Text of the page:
An influential EU-funded think tank has published a commentary urging the European Union to rethink its policies towards Palestine and the Israelis to end “apartheid” and suggests a one-state solution.
In a 7 January policy brief on regional challenges facing the 27-nation bloc, Steven Blockmans, Head of the EU Foreign Policy research programme at the Centre for European Policy Studies (CEPS) wrote:
In 2013, the EU and the other members of the Quartet will have to do some serious soul searching about what an alternative policy should be to address such prickly questions as how to ensure safety for all, ‘one person, one vote’, and how to end the current state of apartheid.
The document notes that the “views expressed are attributable only to the author in a personal capacity and not to any institution with which he is associated,” but Blockmans’ suggestion may attract attention because CEPS is closely tied to the EU establishment and is often commissioned to provide research for EU institutions.
With about a third of its budget flowing from such EU contracts, the CEPS board of directors is chaired by a former Dutch finance minister, includes former Irish Prime Minister John Bruton, and is a who’s who of former EU officials and captains of industry and finance capital.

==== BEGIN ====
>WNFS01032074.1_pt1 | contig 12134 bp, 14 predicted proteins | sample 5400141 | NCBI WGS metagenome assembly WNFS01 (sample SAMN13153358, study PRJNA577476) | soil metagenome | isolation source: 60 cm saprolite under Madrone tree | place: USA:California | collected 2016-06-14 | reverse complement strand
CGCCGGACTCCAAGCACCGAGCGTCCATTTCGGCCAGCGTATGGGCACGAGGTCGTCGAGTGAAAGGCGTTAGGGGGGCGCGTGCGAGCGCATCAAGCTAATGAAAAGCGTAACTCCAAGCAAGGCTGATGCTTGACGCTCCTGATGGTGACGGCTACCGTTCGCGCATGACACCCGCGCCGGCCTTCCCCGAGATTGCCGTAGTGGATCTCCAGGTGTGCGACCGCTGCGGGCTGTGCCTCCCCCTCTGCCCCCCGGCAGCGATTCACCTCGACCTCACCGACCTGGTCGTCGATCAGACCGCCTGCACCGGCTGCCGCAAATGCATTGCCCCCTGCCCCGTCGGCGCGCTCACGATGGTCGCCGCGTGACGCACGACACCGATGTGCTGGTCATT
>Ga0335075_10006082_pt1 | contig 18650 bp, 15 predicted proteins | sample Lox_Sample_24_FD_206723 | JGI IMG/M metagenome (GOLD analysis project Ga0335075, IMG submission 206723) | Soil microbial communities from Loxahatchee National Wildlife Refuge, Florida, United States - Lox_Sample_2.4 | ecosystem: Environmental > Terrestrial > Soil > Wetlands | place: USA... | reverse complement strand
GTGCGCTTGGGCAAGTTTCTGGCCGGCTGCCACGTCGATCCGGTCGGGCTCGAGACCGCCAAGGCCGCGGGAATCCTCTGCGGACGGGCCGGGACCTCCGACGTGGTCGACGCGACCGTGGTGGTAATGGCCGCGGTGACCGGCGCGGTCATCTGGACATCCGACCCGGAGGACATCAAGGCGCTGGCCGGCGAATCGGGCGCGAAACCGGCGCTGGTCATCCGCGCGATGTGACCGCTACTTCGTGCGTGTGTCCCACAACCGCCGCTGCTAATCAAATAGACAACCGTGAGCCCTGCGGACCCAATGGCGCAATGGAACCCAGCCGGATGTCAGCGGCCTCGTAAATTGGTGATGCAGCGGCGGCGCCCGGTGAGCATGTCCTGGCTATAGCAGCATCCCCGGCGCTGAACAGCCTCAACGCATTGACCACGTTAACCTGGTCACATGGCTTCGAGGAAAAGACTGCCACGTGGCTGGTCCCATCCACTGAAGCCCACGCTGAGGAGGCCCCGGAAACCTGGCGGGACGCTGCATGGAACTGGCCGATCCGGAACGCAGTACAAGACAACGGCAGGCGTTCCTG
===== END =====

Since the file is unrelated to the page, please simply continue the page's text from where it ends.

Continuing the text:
Blockmans’ advice assumes perhaps rather too optimistically that the EU is capable of formulating a policy toward Palestine independent of the United States and the Israelis.
Historically, the EU, including its current foreign policy chief Catherine Ashton, has not only failed to challenge Israeli apartheid, occupation, settlement construction and other war crimes, or to advance just and equitable remedies based in universal principles of human rights, but is actively complicit in Israel’s violations, as my colleague David Cronin has ably documented for years.
Still, Blockmans’ willingness to stick his head above the parapet, even of such a conservative and establishment bastion as CEPS, suggests that the illusion that there is a “two-state solution” or a “peace process” leading towards it is getting harder to maintain even in the normally reality-proof bunkers of Brussels.